Walking at Least 4,000 Steps a Day May Boost Cognitive Function

A new study from the University of California, Los Angeles, suggests that short walks every day can help to keep the brain healthy, supporting the overall resilience of cognitive function.cognitive function

For the study, a team of scientists selected 26 adults aged 60 and over. The participants were divided into two groups, the first was with low physical activity where people walked 4,000 or fewer steps; the second group was with high physical activity, where people walked more than 4,000 steps per day.

The researchers discovered that people who walked more than 4,000 steps (approximately 3 km) every day had thicker hippocampi and thicker associated brain regions compared to people from the low physical activity.

Ginkgo Biloba Extract May Improve Cognitive Function after Stroke

A new study suggests that an extract of ginkgo biloba in combination with aspirin may promote cognitive functioning after a stroke. Ginkgo biloba extract is an herbal supplement received from the ginkgo tree, also known as maidenhair tree, native to China.ginkgo biloba tree

For the study, a team of scientists from China enrolled 348 adults with average age 64 from five hospitals in China Jiangsu Province. All the patients experienced an ischemic stroke within the past 7 days.

The scientists note that at 12 and 30 days after treatment, those patients who were treated with both ginkgo biloba extract and aspirin showed better functional capacity that those who received aspirin only demonstrating fewer neurobiological impairments such as speech problems and muscle weakness.

The Chinese researchers write in their paper: “The study demonstrated that patients with stroke who received GBE (Ginkgo biloba extract] and aspirin manifested better memory function, executive functions, neurological function, and daily life. Additionally, the safety data analysis demonstrated that GBE did not increase the incidence of adverse events.”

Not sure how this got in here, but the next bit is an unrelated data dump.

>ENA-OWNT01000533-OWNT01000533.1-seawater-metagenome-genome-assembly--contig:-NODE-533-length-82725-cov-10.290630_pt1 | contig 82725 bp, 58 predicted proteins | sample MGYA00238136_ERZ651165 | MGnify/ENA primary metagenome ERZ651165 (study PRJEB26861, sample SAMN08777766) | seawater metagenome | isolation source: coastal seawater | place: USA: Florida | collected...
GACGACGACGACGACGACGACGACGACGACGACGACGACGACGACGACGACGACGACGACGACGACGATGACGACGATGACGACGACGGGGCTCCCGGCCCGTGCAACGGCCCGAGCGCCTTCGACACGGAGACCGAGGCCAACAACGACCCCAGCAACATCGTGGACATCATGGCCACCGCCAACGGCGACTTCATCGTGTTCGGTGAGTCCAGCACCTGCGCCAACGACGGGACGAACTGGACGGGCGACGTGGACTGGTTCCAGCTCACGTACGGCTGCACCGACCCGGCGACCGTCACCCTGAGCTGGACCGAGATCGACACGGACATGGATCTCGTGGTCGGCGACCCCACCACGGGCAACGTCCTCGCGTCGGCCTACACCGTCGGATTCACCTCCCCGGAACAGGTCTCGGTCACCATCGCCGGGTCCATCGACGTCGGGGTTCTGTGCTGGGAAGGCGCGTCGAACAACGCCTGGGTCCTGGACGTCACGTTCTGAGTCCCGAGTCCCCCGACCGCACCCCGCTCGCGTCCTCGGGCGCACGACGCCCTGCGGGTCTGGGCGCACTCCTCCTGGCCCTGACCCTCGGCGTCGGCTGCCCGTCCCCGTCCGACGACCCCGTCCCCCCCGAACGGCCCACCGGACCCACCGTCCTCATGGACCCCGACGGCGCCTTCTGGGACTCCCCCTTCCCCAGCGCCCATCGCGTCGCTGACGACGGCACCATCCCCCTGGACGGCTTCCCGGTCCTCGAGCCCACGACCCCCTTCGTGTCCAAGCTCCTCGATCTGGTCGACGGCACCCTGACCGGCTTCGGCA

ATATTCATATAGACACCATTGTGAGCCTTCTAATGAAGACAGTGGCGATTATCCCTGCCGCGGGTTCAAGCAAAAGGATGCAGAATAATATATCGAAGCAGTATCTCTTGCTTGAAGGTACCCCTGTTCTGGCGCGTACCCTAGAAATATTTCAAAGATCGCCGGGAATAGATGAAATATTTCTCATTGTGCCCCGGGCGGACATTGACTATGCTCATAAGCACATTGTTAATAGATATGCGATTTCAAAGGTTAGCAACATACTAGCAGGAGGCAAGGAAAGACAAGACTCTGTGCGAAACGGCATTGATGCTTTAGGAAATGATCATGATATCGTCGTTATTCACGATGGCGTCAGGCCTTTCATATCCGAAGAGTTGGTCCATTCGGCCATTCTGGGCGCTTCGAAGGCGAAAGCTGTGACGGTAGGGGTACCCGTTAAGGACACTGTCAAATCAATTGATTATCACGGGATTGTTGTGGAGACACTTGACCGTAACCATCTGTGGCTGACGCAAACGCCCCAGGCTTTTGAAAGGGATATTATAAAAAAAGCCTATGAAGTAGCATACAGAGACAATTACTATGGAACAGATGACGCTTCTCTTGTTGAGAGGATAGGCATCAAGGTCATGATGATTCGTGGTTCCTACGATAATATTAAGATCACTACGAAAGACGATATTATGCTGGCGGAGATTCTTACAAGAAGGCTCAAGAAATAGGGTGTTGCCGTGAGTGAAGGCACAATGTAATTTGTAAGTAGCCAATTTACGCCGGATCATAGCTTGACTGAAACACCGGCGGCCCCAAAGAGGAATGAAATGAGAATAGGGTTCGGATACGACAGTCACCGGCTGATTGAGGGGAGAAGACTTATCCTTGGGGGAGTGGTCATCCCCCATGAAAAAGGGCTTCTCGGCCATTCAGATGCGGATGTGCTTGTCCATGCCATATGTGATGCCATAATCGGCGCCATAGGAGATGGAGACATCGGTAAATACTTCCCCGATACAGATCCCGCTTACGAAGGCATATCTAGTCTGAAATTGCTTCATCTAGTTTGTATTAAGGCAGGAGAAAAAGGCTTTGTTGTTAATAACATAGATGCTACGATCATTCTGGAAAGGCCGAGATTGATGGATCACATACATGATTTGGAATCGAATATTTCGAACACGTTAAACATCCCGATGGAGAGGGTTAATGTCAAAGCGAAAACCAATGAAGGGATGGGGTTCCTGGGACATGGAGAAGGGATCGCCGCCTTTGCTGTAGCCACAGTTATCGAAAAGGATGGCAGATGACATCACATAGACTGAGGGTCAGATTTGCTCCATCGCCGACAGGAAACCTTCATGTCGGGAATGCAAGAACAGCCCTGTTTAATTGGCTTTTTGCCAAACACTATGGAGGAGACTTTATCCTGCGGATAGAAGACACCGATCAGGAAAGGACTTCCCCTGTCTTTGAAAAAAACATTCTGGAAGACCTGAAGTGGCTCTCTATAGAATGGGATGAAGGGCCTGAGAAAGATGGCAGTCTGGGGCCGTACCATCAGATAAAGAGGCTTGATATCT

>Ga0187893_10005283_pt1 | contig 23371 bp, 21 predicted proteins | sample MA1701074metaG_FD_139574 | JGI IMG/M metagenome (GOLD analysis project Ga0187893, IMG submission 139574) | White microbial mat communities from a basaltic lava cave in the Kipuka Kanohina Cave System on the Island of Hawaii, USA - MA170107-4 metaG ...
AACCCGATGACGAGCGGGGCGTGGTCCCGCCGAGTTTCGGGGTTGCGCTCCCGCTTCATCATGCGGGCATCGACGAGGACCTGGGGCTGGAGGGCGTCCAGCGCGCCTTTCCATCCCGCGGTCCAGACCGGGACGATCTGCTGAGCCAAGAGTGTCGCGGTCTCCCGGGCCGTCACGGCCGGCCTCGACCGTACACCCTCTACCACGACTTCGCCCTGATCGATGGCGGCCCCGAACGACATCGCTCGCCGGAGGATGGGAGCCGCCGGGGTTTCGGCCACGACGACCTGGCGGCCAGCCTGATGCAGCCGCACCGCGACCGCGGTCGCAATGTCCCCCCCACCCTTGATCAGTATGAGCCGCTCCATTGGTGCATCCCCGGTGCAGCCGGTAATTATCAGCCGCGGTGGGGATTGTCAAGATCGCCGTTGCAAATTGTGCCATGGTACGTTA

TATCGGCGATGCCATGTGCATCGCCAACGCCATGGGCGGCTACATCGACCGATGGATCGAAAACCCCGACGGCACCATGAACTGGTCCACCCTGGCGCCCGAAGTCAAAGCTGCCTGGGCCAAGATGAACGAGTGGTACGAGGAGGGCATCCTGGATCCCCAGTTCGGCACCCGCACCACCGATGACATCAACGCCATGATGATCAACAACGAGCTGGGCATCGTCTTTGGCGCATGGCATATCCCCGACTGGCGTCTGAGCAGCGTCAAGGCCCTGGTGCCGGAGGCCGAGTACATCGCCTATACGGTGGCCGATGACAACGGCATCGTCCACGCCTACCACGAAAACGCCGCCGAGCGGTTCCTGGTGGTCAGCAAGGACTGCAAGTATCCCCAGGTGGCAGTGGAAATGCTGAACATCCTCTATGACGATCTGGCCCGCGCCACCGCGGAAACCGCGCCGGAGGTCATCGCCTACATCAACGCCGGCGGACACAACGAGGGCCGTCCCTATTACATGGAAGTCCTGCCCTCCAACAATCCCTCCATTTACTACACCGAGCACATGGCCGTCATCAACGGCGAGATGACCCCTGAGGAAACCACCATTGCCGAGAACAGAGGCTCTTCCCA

A Cup of Hot Tea Daily Can Cut the Risk of Glaucoma

According to a new study from the National Eye Institute, US, the risk of developing glaucoma, a common eye disease in senior people, was lower in those who drank hot tea on a daily basis.hot tea

A team of scientists analyzed data received from the 2005–2006 National Health and Nutrition Examination Survey, which included the medical data of nearly 10,000 people. Having analyzed the received data, the researchers discovered that the participant who drank hot tea every day had 74% lower risk of developing glaucoma.

However, the team concluded that further research is needed to establish the importance of these findings and whether hot tea consumption may play a role in the prevention of glaucoma.

Senior People Leaving Home Daily Have Higher Chance to Live Longer

A new study, published in the journal of the American Geriatrics Society, suggests that older adults that leaving home every day have more chances to live longer compared to those who stay indoors.leaving home

The study included data of 3,375 adults aged between 70 and 90 years all of whom were involved in the 1990–2015 Jerusalem Longitudinal Study.

Having analyzed the received data, the scientists found that senior adults who left their houses regularly were at the lowest risk of death, while those seniors who left their houses seldom were at the highest risk of death.

Dr. Jacobs says: “What is interesting is that the improved survival associated with getting out of the house frequently was also observed among people with low levels of physical activity, and even those with impaired mobility. Resilient individuals remain engaged, irrespective of their physical limitations.”

One Brisk Walk Once a Week May Cut the Risk of Early Death by 70%

A new study from Harvard University discovered that one brisk walk at least once a week can reduce a senior women’s risk of early death by 70%.brisk walk

For the study, a team of researchers analyzed data from more than 17,000 women aged over 70. The analysis showed that more moderate to vigorous intensity physical activity – such as brisk walking – associated with around 60–70% lower risk of death at the end of the study.

The first author of the study Prof. I-Min Lee from Harvard University’s medical and public health schools in the US says: “We hope to continue this study in the future to examine other health outcomes, and particularly to investigate the details of how much and what kinds of activity are healthful.”